When a young intern at United Methodist Communications (UMCOM) spent her summer of 2015 uploading thousands of Chocolate Moose Media (CMM) animated videos, she was creating the Internet’s largest collection of health-and-social-justice animation.

By the end of the year dozens more had been added to CMM’s Vimeo channel, bringing the total to 3,370 videos. It was Firdaus Kharas’ most productive period since starting the company in 1995. The year’s new videos cover subjects from violence against children and solar energy to Ebola prevention and diabetes. Each is available for free download and use.

“I am glad that in 2015 we were able to create one location with much of my work over the last 20 years. Most of that work is timeless, and I hope it will be useful for years to come,” Kharas says.

The 2015 projects include:








The prime project was a trio of short videos aimed at the Ebola epidemic in West Africa. The first two – Ebola: A Poem For The Living and In Praise of Prevention for UMCOM – deal with prevention in an effort to help halt the spread of the disease. The third – Beyond Survival done for Catholic Relief Services – was about survivors being re-integrated into mainstream society after loved ones had died.

The first was originally released in English, French and Krio but with the help of Translators Without Borders and others like the Voice of America, it is now available in 17 versions. This allows the video to speak to 95 percent of West Africans and as many as 400-450 million people across the continent. It has already won three international awards.

The second brought in the magnificent voice of activist and international recording star Angelique Kidjo to sing the soundtrack. As always, the music for all three was composed by Ottawa’s Andrew Huggett with the dialogue being co-written by Brent Quinn.

Violence Against Children







Late in the year came a spectacular whiteboard animation for UNICEF Malawi aimed at combatting violence against children. The video was debuted at the opening of Malawi’s parliament.








A 12-short series was produced for the Qatar Diabetes Association that focuses on a small group of elementary school children in the Persian Gulf who are affected by Type 1 diabetes. Launched in November at the World Diabetes Congress in Vancouver, the series is available in Arabic and English. Diabetes is now a major health threat worldwide with 4.5 million people dying of it in 2015 and 600 million predicted to contact it by 2035.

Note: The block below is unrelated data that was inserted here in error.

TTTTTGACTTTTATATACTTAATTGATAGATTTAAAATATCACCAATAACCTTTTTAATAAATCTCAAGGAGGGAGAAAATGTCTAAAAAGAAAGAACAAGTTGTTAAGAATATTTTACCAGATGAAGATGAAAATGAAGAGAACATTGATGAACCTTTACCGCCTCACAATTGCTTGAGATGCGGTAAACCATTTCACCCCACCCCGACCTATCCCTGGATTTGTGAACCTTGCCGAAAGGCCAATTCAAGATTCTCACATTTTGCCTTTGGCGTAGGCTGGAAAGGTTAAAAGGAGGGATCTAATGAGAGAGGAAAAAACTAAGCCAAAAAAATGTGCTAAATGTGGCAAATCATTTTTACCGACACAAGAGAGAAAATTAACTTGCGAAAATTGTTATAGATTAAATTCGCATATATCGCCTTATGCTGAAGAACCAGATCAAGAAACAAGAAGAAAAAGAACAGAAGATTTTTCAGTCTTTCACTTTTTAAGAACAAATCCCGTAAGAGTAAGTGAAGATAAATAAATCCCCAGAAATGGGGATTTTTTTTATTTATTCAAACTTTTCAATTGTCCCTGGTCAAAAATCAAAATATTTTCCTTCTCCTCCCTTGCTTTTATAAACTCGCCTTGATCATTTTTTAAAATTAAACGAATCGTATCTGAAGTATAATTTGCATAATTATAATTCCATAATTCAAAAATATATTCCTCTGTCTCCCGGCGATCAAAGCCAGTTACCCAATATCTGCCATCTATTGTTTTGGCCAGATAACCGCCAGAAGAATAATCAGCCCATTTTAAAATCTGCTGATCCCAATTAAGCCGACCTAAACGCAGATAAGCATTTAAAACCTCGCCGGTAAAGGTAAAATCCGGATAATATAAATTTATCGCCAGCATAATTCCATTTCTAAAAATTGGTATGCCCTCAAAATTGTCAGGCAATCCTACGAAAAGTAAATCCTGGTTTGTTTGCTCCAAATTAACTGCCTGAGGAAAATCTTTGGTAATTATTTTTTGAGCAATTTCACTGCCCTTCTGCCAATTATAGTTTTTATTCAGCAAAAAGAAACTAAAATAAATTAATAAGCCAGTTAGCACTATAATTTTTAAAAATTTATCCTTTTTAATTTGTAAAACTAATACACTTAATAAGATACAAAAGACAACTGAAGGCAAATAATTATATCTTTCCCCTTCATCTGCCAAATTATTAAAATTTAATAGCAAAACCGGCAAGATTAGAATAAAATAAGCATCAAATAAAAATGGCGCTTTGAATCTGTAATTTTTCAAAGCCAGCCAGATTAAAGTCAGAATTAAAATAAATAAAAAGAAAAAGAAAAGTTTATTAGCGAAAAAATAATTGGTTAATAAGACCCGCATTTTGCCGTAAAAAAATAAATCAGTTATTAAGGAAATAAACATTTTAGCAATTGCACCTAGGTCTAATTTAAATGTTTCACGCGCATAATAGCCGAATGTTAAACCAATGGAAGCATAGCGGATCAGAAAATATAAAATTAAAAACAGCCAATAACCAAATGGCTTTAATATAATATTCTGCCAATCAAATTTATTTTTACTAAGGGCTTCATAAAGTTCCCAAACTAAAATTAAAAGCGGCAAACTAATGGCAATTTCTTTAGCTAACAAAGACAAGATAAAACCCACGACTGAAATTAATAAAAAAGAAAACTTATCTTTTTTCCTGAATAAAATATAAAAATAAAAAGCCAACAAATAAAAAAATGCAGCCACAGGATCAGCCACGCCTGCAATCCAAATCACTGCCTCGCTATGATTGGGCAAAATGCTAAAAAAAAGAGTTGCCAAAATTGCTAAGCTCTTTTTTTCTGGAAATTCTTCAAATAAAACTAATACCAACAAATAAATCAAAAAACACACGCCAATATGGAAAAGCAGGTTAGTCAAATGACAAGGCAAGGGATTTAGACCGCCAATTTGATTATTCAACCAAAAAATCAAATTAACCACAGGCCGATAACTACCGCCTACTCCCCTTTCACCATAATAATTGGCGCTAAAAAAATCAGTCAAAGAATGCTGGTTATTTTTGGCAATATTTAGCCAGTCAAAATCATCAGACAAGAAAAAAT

The six-video series for UMCOM explores universal values for children. Called Biggie and Smallie, it aims to inspire growing children to act consciously by learning how their actions and choices affect others.

The year wasn’t all about production for Kharas. He was also awarded an Honorary Doctorate of Laws from Carleton University for his innovative work as a social entrepreneur and for the advancement of public health and children’s rights in a global context. It is his second honorary doctorate. He was also voted one of the world’s top-50 most talented social innovators by the World Corporate Social Responsibility Congress.

“I will continue my work as long as I can. I am absolutely convinced that we can better the human condition using behavior-change communications,” he says.

Kharas is now at work on a new global series for UNICEF on polio and routine immunization. The three videos, in seven languages, will vary from one to five minutes and focus on promoting inoculation to eradicate polio and other diseases. He is also working on creating a beautiful animation for the Nature4All campaign of the International Union for the Conservation of Nature (IUCN) to encourage people around the world to experience nature.

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